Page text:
Benji Durden (born August 28, 1951) is a Boulder, Colorado based coach of elite runners who came to prominence as a distance runner in the early 1980s, at the height of the American running boom. Durden was a member of the titular 1980 Summer Olympics United States marathon team, placing second against what to that point was perhaps the deepest field of American marathoners ever assembled. With a personal record of 2:09:57, Durden recorded 25 sub-2:20 marathons in less than a decade. He ranked among the top ten US marathoners six straight years, reaching seventh in the world in 1982.
Early life and education
Durden ran track in Sacramento, California as a youth, aspiring to become a miler. After moving to Georgia, he attended the University of Georgia, in Athens (UGA), where he ran the mile in 4:15 as a freshman. He graduated from UGA in 1973.
Durden won the inaugural Cooper River Bridge Run, which was shortened to 9,850 meters by authorities after the gun started for the race, in 1978.
1980 Olympic Trials
In 1980, on a course running from Buffalo, New York, to Niagara Falls, Ontario, Durden finished second in the symbolic US Olympic Trials (the boycott had already been announced by the time the Trials were held in May) against one of the deepest field of American marathoners ever assembled. Durden surged into the lead at the 19 mile mark and built up a ten second advantage over the lead runners until Anthony Sandoval caught him in the 23rd mile. Sandoval pulled away in the 24th mile and went on to win the race. Durden finished second in a time of 2:10:40.3, a personal best by over three minutes.
The race was intended to determine the US Olympic team for the marathon at that summer's Summer Olympics in Moscow, USSR; however, President Carter had ordered the team to sit out the Olympics. Durden did however receive one of 461 Congressional Gold Medals created especially for the spurned athletes.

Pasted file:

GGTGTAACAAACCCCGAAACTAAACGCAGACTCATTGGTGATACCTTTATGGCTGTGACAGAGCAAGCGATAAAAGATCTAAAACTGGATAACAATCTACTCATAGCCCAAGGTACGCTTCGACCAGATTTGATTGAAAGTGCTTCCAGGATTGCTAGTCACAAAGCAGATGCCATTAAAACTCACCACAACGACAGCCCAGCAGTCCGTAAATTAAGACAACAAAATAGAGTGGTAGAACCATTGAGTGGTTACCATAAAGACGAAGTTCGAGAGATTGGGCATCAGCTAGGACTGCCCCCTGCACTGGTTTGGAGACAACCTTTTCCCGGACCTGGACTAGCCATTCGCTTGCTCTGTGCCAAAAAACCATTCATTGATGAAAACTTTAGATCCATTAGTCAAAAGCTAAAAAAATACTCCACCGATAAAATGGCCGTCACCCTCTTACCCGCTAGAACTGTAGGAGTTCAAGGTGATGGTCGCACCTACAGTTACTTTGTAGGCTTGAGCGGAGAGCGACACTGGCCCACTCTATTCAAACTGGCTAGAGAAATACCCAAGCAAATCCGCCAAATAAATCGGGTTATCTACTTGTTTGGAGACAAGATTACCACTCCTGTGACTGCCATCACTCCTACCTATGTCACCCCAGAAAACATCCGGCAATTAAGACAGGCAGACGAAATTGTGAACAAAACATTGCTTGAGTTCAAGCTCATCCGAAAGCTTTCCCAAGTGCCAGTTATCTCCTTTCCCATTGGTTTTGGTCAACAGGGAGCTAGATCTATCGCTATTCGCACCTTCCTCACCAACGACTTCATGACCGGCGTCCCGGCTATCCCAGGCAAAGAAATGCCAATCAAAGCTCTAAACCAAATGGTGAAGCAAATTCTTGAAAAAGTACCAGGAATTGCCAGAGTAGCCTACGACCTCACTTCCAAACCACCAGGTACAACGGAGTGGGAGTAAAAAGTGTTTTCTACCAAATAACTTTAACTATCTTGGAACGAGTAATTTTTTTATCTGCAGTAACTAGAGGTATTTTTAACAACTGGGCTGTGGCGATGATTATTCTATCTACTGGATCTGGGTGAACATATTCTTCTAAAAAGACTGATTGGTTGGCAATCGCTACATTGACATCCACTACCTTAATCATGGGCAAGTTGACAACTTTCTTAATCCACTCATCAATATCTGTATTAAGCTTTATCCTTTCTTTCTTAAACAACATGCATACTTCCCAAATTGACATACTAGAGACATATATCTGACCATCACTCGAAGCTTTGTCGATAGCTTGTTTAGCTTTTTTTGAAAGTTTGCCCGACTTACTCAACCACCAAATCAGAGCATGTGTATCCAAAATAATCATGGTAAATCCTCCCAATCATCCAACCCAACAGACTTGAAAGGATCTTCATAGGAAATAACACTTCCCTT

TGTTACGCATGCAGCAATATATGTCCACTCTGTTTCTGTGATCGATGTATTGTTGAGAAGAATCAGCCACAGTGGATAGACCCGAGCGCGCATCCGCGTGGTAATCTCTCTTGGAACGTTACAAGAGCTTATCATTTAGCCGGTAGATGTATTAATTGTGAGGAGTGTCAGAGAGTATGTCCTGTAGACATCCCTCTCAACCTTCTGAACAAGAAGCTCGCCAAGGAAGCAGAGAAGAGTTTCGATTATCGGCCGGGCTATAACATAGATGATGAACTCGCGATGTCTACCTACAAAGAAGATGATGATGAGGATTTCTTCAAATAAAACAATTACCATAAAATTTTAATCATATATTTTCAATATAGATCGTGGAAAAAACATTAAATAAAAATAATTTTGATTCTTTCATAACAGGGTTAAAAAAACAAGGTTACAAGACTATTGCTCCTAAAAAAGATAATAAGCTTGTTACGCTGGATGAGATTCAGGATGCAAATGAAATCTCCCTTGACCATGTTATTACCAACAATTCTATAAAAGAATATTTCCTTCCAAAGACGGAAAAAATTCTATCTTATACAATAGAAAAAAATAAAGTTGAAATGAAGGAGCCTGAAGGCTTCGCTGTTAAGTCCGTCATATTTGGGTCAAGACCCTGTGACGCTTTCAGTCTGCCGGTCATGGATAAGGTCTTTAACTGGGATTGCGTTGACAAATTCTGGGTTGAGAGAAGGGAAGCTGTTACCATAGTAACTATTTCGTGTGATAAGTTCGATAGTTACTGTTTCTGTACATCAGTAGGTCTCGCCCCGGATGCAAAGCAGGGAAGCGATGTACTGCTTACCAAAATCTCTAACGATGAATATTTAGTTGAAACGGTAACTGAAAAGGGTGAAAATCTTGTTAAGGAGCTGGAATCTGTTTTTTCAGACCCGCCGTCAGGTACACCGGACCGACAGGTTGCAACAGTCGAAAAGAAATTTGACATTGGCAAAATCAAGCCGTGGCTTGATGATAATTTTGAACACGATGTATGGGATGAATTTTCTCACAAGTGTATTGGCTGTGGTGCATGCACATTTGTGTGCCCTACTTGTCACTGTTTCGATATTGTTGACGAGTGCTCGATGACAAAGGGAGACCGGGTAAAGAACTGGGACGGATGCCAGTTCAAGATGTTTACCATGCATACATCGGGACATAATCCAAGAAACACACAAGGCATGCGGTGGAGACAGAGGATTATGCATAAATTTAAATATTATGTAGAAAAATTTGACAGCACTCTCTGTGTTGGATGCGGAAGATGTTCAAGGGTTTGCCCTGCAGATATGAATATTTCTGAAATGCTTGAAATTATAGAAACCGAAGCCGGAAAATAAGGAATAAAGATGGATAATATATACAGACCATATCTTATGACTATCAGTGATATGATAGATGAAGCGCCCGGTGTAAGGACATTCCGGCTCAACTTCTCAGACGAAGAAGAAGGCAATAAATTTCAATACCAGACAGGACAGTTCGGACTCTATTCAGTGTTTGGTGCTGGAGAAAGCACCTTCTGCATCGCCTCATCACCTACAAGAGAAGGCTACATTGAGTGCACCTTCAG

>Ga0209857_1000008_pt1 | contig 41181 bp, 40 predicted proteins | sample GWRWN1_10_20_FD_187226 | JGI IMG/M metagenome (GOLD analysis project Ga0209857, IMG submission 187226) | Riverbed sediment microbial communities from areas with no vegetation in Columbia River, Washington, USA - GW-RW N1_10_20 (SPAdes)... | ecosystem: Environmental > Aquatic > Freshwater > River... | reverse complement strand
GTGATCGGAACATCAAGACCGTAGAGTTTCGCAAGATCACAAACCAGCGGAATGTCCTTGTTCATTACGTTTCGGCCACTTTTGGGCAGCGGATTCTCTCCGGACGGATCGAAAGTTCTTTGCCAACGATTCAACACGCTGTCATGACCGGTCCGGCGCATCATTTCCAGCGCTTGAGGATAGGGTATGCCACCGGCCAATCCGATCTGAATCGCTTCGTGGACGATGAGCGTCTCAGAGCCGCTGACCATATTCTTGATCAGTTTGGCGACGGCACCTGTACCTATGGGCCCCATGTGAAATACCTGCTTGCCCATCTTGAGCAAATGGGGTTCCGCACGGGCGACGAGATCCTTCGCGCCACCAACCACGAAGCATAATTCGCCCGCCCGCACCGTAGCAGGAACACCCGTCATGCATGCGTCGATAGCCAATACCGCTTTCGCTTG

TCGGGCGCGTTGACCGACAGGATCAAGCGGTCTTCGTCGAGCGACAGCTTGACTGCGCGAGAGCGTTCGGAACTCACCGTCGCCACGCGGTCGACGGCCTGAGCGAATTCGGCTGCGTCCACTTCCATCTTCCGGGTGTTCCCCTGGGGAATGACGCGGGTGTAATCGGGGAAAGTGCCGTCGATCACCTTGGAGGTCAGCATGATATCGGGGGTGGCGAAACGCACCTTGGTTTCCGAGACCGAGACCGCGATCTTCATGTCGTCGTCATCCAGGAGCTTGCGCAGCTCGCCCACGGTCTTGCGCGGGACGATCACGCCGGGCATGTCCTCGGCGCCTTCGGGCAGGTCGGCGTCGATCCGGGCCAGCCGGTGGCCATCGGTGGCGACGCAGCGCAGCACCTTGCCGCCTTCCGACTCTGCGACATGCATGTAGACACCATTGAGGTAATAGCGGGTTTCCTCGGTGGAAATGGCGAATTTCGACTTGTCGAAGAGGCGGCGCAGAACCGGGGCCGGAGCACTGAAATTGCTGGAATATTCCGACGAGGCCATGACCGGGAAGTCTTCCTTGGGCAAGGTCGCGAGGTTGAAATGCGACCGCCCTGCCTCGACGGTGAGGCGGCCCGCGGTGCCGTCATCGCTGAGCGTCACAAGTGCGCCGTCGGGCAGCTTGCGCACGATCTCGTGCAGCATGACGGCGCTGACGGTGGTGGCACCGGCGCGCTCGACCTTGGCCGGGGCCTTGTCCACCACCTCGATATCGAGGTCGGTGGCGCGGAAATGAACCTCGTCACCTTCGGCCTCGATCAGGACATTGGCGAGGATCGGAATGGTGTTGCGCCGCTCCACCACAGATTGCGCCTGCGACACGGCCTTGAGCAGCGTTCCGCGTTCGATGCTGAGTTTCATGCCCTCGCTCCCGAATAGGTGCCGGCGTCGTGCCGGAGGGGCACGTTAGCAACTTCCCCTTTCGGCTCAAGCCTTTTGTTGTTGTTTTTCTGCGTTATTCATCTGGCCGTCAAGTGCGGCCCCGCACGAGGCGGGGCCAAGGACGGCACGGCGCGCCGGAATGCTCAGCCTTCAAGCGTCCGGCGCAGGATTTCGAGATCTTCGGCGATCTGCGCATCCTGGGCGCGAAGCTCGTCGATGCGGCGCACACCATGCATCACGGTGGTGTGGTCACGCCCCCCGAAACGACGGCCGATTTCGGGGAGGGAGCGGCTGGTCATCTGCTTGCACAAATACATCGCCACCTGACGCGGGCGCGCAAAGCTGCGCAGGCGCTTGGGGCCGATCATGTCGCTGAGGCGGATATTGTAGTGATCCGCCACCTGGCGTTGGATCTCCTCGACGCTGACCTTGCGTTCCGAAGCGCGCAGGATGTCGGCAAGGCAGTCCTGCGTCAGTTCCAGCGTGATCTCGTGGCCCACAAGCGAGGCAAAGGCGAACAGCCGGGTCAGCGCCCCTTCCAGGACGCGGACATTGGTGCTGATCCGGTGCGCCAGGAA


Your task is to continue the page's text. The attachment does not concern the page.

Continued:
Durden's marathon career debuted at the 1974 Peach Bowl Marathon. After he dropped out, he told friends, "Anyone who runs a marathon is sick."
In 1975, Durden returned to the Peach Bowl Marathon, seeking to break 2:23, the Olympic trials qualifying mark for the 1976 Summer Olympics. He finished in 2:36, well off the qualifying standard. But at the 1976 AAU National Marathon Championship Rice Festival Marathon in Lafayette, Louisiana, he finished second in 2:20:23.
Durden's first marathon win came in 1977, in Columbia, South Carolina (which had a marathon at the time; that race was last run in 2000 as the U. S. Olympic Women's Marathon Trials) in 2:19.04.
Durden lowered his personal bests with impressive races at the 1979 Nike/OTC marathon (2:13:47) and the New York City Marathon (2:13:49), before having his big breakthrough in the 1980 "Olympic Trials" race. His lifetime best of 2:09:57 (4:57/pace per mile) came with his 3rd-place finish in the 1983 Boston Marathon.
Durden continues to run, returning to Huntsville, Alabama (where he had finished his last marathon fourteen years earlier), where he competed in his first marathon as a Grand Masters (50 and older) runner in 2005, finishing in 3:08:34. In December, 2006, he returned to Sacramento where he recorded a time of 3:01:03 at the California International Marathon.
|Representing the United States|
|1982||Houston Marathon||Houston, United States||1st||Marathon||2:11:12|
|1983||World Championships||Helsinki, Finland||39th||Marathon||2:20:38|
- Caroccioli, Tom; Caroccioli, Jerry. Boycott: Stolen Dreams of the 1980 Moscow Olympic Games. Highland Park, IL: New Chapter Press. pp. 243–253. ISBN 978-0942257403.
- The marathon was held in late December, and was part of the Peach Bowl festivities. The Atlanta Marathon name was restored in 1981 when it was moved to its present Thanksgiving date.
- Boston.com - 'Meyer, Benoit Score for Massachusetts' (April 18, 1983)
- CopacabanaRunners.net - 'Run Long', Benji Durden (1996)
- Prismnet.com[permanent dead link] - 'The Path to Marathon Success', Benji Durden
- RunningTimes.com - 'Still Running, Still Dreaming... ...Still Benji', John A. Kissane, Running Times (January, 2006)